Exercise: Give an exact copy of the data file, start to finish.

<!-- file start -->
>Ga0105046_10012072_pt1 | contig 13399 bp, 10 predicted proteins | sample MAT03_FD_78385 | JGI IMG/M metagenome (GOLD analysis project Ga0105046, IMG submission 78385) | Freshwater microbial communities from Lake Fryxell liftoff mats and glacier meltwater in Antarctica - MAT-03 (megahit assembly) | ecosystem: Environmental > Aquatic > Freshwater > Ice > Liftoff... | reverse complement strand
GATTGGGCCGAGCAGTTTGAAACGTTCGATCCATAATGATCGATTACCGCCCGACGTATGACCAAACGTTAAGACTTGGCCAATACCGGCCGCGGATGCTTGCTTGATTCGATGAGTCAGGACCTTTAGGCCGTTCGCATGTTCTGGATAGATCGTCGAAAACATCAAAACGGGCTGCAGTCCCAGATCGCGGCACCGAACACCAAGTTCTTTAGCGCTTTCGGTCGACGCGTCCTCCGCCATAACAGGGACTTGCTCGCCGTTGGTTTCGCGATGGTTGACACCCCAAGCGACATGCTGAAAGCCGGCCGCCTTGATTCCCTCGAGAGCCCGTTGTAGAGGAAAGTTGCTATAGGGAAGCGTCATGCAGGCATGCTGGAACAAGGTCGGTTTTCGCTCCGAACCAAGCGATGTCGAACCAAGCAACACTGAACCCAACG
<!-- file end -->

>Ga0105046_10012072_pt1 | contig 13399 bp, 10 predicted proteins | sample MAT03_FD_78385 | JGI IMG/M metagenome (GOLD analysis project Ga0105046, IMG submission 78385) | Freshwater microbial communities from Lake Fryxell liftoff mats and glacier meltwater in Antarctica - MAT-03 (megahit assembly) | ecosystem: Environmental > Aquatic > Freshwater > Ice > Liftoff... | reverse complement strand
GATTGGGCCGAGCAGTTTGAAACGTTCGATCCATAATGATCGATTACCGCCCGACGTATGACCAAACGTTAAGACTTGGCCAATACCGGCCGCGGATGCTTGCTTGATTCGATGAGTCAGGACCTTTAGGCCGTTCGCATGTTCTGGATAGATCGTCGAAAACATCAAAACGGGCTGCAGTCCCAGATCGCGGCACCGAACACCAAGTTCTTTAGCGCTTTCGGTCGACGCGTCCTCCGCCATAACAGGGACTTGCTCGCCGTTGGTTTCGCGATGGTTGACACCCCAAGCGACATGCTGAAAGCCGGCCGCCTTGATTCCCTCGAGAGCCCGTTGTAGAGGAAAGTTGCTATAGGGAAGCGTCATGCAGGCATGCTGGAACAAGGTCGGTTTTCGCTCCGAACCAAGCGATGTCGAACCAAGCAACACTGAACCCAACG